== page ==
The glamor! The fame! The rock star attitude! The artistry! The TV shows! The big money!
You’ve decided you want to be a tattoo artist or you just started your career. Mwah ha ha. Shit, if only it were that easy. First things first; forget everything you’ve seen on tv, those tattoo scandals you’ve heard about and the 1% of world renowned tattooers dominating the magazines and convention circuit. Clear your preconceptions and be willing to take the baby steps you will need to venture into your own personal journey to becoming a solid tattooer. And embrace the fact that there are a kazillion freakin opinions on how it SHOULD be done in the tattoo industry…and still FIND YOUR OWN VOICE to make your art. ( Cue: “I did it MYYYY way!”)
Becoming a tattoo artist involves hard work, dedication, determination, devotion to your craft and just like your Mama said, practice, practice, practice.
There are several paths to becoming a tattooer. Here in Oregon, where I live, you are required to attend tattoo school. And the schools here are regulated by strict STATE LAW requiring 360 hours of basic training to be eligible to take the state licensing exam. And once licensed, graduates spend their first few years learning under more experienced tattooers in a studio.
(I started Garden of Ink Tattoo school over 5 years ago and have been lucky enough to work with some amazing artists and truly love watching their careers flourish! Shout-out to all my former students–more about them later.)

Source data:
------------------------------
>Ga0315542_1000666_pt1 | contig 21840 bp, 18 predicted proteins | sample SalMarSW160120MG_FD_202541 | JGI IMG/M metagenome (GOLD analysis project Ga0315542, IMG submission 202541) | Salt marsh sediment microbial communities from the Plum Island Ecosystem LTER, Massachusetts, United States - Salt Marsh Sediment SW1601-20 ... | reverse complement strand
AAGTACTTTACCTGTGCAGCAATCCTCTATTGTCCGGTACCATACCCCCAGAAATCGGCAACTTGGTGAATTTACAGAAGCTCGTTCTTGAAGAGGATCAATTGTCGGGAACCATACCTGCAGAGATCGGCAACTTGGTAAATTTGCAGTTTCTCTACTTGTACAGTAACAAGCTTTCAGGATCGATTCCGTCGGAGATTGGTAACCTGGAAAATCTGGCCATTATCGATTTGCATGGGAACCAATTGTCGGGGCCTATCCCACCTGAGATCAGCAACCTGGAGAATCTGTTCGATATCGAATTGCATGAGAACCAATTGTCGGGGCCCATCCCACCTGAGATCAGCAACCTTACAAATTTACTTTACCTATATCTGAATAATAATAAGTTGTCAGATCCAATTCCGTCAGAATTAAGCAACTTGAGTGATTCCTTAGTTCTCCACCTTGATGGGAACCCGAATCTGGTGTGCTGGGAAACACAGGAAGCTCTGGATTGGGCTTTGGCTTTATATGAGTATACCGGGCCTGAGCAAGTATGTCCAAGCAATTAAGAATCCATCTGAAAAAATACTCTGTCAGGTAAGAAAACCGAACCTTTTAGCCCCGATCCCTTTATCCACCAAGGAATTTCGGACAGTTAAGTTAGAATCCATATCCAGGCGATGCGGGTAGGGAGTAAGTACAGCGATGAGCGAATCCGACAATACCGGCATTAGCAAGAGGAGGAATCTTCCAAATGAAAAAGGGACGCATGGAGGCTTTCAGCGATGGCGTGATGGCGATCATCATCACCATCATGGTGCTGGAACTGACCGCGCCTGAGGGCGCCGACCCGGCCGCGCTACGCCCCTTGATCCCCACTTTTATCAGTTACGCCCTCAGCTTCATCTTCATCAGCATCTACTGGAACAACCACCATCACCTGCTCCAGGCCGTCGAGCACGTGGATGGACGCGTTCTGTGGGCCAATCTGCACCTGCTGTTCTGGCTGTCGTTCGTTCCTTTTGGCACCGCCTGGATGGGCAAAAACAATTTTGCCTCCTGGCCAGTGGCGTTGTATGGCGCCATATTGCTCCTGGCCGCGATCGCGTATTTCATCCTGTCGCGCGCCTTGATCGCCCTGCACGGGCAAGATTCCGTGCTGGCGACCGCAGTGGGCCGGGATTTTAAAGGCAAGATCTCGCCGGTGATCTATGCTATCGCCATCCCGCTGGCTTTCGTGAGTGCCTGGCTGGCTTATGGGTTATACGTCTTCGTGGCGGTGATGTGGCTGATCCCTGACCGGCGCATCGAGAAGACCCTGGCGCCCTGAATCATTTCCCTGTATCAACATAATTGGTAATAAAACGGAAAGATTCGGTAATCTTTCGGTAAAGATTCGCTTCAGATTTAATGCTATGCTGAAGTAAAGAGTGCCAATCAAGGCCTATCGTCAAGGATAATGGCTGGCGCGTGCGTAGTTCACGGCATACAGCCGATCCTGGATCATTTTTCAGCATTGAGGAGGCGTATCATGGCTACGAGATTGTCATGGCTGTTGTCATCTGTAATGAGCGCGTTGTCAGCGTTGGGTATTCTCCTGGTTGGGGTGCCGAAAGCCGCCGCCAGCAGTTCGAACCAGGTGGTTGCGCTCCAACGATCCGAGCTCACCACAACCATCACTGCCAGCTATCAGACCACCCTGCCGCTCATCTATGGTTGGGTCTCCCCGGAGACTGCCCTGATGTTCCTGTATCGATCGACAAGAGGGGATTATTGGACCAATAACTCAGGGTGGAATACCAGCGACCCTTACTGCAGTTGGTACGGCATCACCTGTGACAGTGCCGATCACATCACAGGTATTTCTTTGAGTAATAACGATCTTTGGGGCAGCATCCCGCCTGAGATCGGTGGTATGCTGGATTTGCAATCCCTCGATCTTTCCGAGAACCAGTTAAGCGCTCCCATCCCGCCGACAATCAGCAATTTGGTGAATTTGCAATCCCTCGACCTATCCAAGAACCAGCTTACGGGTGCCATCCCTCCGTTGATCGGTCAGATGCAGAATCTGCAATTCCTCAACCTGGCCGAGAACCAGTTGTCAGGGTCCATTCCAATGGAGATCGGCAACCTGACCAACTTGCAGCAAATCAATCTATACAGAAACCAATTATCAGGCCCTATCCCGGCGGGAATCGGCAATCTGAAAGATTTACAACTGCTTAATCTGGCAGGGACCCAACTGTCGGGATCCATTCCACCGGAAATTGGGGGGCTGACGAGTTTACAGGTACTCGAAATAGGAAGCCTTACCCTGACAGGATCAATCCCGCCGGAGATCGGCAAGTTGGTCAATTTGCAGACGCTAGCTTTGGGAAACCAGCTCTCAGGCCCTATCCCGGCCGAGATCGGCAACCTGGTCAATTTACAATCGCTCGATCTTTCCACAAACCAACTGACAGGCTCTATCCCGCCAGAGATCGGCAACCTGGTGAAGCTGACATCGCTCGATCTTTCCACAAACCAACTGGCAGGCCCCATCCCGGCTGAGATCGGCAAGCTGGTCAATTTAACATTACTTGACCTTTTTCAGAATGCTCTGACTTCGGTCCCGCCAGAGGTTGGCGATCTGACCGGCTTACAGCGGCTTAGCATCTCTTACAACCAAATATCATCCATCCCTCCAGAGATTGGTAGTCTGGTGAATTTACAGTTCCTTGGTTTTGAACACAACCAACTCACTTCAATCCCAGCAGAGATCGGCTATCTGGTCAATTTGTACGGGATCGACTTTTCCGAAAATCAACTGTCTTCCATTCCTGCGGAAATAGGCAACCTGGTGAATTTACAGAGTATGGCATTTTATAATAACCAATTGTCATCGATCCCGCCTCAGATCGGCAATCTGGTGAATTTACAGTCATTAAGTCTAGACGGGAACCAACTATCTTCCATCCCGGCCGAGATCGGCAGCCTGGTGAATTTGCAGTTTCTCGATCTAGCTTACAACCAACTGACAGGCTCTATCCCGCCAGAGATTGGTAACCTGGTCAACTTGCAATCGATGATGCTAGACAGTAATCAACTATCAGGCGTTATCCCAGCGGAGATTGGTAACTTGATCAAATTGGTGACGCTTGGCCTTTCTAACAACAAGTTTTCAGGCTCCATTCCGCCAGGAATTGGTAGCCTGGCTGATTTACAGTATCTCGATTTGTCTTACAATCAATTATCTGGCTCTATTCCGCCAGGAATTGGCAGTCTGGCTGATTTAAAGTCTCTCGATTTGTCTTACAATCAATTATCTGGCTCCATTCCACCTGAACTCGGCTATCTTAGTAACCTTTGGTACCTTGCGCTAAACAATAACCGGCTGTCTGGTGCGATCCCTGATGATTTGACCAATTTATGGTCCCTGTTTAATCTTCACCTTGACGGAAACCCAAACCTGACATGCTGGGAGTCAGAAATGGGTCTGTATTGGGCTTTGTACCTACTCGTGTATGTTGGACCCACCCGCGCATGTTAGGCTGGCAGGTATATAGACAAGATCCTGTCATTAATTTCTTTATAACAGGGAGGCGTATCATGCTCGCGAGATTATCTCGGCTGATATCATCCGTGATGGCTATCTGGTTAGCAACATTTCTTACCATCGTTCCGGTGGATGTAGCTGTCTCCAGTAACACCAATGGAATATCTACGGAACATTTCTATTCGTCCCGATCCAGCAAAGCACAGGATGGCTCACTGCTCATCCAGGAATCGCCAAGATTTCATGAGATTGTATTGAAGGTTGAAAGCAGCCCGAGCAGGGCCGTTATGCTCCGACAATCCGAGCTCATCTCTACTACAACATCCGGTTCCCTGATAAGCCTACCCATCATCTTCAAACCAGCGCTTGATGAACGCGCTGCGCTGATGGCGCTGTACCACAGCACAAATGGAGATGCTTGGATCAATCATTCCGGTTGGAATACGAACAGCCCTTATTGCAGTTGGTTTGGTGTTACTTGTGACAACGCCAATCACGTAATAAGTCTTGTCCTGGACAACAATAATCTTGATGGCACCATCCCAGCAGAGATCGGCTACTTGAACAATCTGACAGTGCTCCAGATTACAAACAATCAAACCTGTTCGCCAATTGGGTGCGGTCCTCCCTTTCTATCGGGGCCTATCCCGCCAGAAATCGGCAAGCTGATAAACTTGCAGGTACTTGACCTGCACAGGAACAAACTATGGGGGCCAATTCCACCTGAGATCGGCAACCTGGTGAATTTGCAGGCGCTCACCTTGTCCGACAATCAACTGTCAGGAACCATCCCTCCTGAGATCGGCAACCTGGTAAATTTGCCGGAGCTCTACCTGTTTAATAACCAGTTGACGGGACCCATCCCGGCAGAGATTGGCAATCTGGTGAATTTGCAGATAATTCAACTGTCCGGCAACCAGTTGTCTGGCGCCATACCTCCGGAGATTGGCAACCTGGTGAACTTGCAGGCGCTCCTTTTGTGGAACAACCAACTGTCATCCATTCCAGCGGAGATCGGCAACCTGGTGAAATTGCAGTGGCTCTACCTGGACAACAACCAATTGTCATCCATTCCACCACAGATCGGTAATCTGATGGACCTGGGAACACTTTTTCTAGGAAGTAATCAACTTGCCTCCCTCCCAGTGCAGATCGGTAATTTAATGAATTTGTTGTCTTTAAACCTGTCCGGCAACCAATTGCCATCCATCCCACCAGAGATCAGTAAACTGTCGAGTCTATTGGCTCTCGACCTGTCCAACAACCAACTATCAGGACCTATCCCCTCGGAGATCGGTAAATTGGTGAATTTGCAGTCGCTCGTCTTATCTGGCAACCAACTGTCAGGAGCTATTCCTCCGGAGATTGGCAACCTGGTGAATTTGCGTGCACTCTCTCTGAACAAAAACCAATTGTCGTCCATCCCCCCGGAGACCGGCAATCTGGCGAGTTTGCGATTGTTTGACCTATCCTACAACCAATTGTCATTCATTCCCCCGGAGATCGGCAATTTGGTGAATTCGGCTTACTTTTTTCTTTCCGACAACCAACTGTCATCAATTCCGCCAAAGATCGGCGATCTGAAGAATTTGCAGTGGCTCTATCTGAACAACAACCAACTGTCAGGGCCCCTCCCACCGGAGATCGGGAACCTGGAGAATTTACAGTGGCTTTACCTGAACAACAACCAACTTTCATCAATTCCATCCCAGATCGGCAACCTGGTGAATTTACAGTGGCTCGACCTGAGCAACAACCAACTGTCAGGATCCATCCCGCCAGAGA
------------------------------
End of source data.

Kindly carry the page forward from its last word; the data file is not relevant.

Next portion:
In other places people learn through a traditional apprenticeship style of training. This may involve many months (or even years) of drawing, cleaning, customer service and assisting other tattooers before an apprentice begins practical procedures.
Many tattooers have attended fine art school or even have a degree in art before they pick up a machine. In my experience, students who have a lot of art experience or training become better tattooers much faster.
And still others are self-taught, through painstaking hours of reading, watching videos, practicing on fruit or friends and perhaps online webinars and videos. This can be extremely dangerous for people who don’t understand the very serious health considerations involved.
I do NOT advocate trying to learn tattoo on your own. Learning to tattoo requires specialized hands-on training. I firmly believe you need a mentor or instructor to guide you and assist you with the physical and technical aspects of this craft. PLEASE DO NOT tattoo people in an unlicensed facility or at home. It doesn’t matter how great of an artist you are, or if you “use new needles”—VERY serious health consequences can occur from a lack of understanding of sanitation, sterilization and infection control. If you are in a location that does NOT require licensing or tattoo school, find an experienced mentor or SEEK OUT A QUALITY APPRENTICESHIP!
This blog will simply be a supplement to your journey. A way for me to share what I have learned along the path to where I am today and hopefully help you avoid some of the mistakes that I’ve made. I have a great desire to be of assistance to other artists, newbies and beginners who might be unaware of current sanitation practices, struggling to improve, or can’t find a solid mentor in this industry. I also want to hear from you–your struggles, questions, thoughts and fucking adventures!
Feel free to ask questions or suggest topics. And as always, keep your comments kind, curious or helpful, no “dissing” other people, and please try to contribute in a meaningful way.
Welcome to the journey.